I bought this book because of the claim to be the first detective novel. It's a very decent read and there is a well argued introduction to support the claim. Since the main character is an insurance agent rather than a detective, it could be argued that it is the first novel of detection but not a detective novel since it contains no detective but I suppose that depends on whether the word detective is understood as a noun or a verb. The epistolary style might put some people off but I found the letters and documents interesting though it doesn't do too much for characterisation. As for the first detective novel with a detective? I guess that we are back to Wilkie Collins' Sergeant Cuff. Good for anoraks like me rather than a general read.
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on 20 January 2013
I downloaded this book after a recommendation from The Guardian.
it originally appeared as instalments in a nineteenth century magazine, and the story is a pretty standard "penny dreadful" shocker, but what makes it interesting is the style, as the story is told though letters and reports, in what we would consider to be a very modern way.
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on 25 July 2014
Very, very odd. You have to get through a lot of tosh, so it is really for people interested in the history of the detective novel or into the weirdness of the Victorians, rather than for mystery fans. But if you are interested in the period aspects, it is something you need to read. Mesmerism is a major plot mover. There is also hideous childbirth and other gratuitous female suffering, abduction by Gypsies and a sinister foreign Baron. And more.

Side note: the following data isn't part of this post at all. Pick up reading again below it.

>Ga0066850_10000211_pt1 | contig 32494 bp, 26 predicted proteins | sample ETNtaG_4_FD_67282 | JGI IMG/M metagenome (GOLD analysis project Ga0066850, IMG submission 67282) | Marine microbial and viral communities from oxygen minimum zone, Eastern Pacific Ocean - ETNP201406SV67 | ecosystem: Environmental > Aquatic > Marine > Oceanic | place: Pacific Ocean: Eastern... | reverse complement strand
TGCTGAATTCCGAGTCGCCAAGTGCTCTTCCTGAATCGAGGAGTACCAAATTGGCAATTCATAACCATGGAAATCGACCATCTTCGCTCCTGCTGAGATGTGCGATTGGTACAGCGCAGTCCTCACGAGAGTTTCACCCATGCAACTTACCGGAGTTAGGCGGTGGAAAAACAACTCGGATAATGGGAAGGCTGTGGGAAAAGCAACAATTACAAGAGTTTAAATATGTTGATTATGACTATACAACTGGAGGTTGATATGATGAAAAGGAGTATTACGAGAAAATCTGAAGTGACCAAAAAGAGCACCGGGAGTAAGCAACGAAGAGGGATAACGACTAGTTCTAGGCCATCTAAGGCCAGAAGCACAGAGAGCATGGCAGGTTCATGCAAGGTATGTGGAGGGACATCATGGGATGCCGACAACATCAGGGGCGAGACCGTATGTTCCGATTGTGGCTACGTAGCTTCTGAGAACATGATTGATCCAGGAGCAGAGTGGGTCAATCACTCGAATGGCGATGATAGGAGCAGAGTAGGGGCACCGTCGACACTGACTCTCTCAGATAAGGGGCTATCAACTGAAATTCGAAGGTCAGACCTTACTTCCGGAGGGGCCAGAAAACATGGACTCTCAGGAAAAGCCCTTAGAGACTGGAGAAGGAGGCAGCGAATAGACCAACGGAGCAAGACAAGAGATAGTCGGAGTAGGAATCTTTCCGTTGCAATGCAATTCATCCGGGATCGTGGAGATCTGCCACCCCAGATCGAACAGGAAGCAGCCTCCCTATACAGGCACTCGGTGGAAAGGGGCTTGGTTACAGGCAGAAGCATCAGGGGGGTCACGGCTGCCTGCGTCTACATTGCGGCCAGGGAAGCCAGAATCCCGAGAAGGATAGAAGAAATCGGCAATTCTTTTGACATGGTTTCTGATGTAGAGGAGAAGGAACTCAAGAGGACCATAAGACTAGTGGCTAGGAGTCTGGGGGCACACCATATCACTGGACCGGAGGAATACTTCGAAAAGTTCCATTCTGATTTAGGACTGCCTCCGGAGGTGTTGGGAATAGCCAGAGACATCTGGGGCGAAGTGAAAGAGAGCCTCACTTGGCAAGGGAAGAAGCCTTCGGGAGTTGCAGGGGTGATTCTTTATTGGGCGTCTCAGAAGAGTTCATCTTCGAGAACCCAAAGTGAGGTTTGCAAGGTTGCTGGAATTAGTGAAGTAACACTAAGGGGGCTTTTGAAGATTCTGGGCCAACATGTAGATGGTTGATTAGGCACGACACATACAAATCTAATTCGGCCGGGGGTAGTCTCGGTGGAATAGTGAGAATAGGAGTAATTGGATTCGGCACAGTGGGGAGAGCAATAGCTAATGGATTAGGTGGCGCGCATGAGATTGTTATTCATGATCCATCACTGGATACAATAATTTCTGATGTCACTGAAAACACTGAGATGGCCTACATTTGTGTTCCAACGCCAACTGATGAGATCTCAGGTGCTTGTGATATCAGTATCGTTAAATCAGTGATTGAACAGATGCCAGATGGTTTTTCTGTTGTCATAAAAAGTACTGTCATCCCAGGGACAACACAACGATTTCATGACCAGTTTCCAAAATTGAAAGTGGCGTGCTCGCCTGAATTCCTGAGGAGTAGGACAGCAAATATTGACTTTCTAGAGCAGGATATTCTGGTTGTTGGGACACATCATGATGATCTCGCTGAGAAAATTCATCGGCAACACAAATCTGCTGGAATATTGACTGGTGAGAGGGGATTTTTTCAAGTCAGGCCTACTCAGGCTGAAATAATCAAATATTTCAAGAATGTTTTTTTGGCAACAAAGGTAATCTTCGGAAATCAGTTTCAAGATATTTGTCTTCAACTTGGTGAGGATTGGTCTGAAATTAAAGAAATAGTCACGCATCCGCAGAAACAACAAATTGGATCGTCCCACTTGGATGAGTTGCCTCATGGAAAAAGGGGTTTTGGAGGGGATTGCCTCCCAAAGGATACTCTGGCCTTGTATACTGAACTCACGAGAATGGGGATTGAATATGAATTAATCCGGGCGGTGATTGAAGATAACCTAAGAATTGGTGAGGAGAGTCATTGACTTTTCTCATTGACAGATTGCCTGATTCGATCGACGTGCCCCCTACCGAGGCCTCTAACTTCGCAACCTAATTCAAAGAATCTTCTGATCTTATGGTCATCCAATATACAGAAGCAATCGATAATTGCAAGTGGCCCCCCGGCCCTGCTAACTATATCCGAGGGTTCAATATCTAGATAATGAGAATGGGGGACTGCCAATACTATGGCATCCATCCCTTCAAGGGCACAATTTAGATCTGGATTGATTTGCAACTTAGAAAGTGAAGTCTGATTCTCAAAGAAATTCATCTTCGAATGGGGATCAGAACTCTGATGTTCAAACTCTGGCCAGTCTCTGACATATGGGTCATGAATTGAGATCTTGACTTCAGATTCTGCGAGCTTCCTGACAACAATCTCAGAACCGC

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on 27 January 2013
Very good story well told, but lots of typos - whoever proof-read it didn't do a very good job. The format of statements from different witnesses worked well.
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on 4 June 2012
I suppose the detective novel had to start somewhere, and this, from 1865, is certainly a candidate. It is surprisingly modern in its format; there is little straightforward narrative, but rather a dossier of evidence. The trouble is that the mystery isn't very mysterious. It becomes clear quite early on what must have happened, and you have to endure some Victorian nonsense about long-lost relations as well as mesmerism.

I felt that the characters were no more than cyphers for the plot, and even the investigator, dogged and thorough as he is, does not really emerge as a defined character.

It's of moderate interest, but I think I will stick to Wilkie Collins.
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on 20 November 2016
Said by some to be the first British detective novel, it's well written and better paced than The Moonstone, but without the characterisation and with a plot featuring twins, one of whom was abducted by gypsies. After that the plot gets less believable...

However, I've read worse crime novels, and would be happy to read more Victorian fiction if it was like this.